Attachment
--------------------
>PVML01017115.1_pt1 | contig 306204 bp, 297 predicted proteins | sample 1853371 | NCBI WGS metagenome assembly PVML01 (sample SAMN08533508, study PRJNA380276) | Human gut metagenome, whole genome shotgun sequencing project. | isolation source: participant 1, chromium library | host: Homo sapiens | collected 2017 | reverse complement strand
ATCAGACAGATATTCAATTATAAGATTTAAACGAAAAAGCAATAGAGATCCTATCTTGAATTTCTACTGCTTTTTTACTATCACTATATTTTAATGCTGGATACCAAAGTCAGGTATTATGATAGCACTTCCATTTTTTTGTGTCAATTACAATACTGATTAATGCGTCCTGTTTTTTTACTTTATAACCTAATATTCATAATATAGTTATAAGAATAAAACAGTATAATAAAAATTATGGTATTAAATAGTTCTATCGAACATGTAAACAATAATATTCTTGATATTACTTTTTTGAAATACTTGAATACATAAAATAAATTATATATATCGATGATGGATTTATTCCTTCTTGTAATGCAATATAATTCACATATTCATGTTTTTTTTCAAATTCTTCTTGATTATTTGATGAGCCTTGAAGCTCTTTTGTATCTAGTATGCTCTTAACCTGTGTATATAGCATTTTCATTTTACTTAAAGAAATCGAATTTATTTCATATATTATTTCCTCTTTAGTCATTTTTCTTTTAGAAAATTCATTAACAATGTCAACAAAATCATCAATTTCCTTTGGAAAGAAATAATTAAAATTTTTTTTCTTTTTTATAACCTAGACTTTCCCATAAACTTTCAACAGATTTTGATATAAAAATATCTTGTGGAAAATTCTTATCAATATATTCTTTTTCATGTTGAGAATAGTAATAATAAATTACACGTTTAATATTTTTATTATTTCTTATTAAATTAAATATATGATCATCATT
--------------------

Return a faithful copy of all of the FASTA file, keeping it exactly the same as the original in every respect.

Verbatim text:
>PVML01017115.1_pt1 | contig 306204 bp, 297 predicted proteins | sample 1853371 | NCBI WGS metagenome assembly PVML01 (sample SAMN08533508, study PRJNA380276) | Human gut metagenome, whole genome shotgun sequencing project. | isolation source: participant 1, chromium library | host: Homo sapiens | collected 2017 | reverse complement strand
ATCAGACAGATATTCAATTATAAGATTTAAACGAAAAAGCAATAGAGATCCTATCTTGAATTTCTACTGCTTTTTTACTATCACTATATTTTAATGCTGGATACCAAAGTCAGGTATTATGATAGCACTTCCATTTTTTTGTGTCAATTACAATACTGATTAATGCGTCCTGTTTTTTTACTTTATAACCTAATATTCATAATATAGTTATAAGAATAAAACAGTATAATAAAAATTATGGTATTAAATAGTTCTATCGAACATGTAAACAATAATATTCTTGATATTACTTTTTTGAAATACTTGAATACATAAAATAAATTATATATATCGATGATGGATTTATTCCTTCTTGTAATGCAATATAATTCACATATTCATGTTTTTTTTCAAATTCTTCTTGATTATTTGATGAGCCTTGAAGCTCTTTTGTATCTAGTATGCTCTTAACCTGTGTATATAGCATTTTCATTTTACTTAAAGAAATCGAATTTATTTCATATATTATTTCCTCTTTAGTCATTTTTCTTTTAGAAAATTCATTAACAATGTCAACAAAATCATCAATTTCCTTTGGAAAGAAATAATTAAAATTTTTTTTCTTTTTTATAACCTAGACTTTCCCATAAACTTTCAACAGATTTTGATATAAAAATATCTTGTGGAAAATTCTTATCAATATATTCTTTTTCATGTTGAGAATAGTAATAATAAATTACACGTTTAATATTTTTATTATTTCTTATTAAATTAAATATATGATCATCATT